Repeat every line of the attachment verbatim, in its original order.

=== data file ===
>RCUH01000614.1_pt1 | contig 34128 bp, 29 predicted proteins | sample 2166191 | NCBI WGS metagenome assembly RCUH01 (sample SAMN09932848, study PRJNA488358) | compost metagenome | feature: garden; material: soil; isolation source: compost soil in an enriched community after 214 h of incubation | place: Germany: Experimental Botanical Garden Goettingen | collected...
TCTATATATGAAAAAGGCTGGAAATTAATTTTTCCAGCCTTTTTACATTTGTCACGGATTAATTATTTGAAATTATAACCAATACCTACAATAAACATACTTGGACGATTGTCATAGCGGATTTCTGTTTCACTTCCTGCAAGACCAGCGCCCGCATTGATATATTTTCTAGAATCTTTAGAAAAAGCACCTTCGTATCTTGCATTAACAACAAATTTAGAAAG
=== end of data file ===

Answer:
>RCUH01000614.1_pt1 | contig 34128 bp, 29 predicted proteins | sample 2166191 | NCBI WGS metagenome assembly RCUH01 (sample SAMN09932848, study PRJNA488358) | compost metagenome | feature: garden; material: soil; isolation source: compost soil in an enriched community after 214 h of incubation | place: Germany: Experimental Botanical Garden Goettingen | collected...
TCTATATATGAAAAAGGCTGGAAATTAATTTTTCCAGCCTTTTTACATTTGTCACGGATTAATTATTTGAAATTATAACCAATACCTACAATAAACATACTTGGACGATTGTCATAGCGGATTTCTGTTTCACTTCCTGCAAGACCAGCGCCCGCATTGATATATTTTCTAGAATCTTTAGAAAAAGCACCTTCGTATCTTGCATTAACAACAAATTTAGAAAG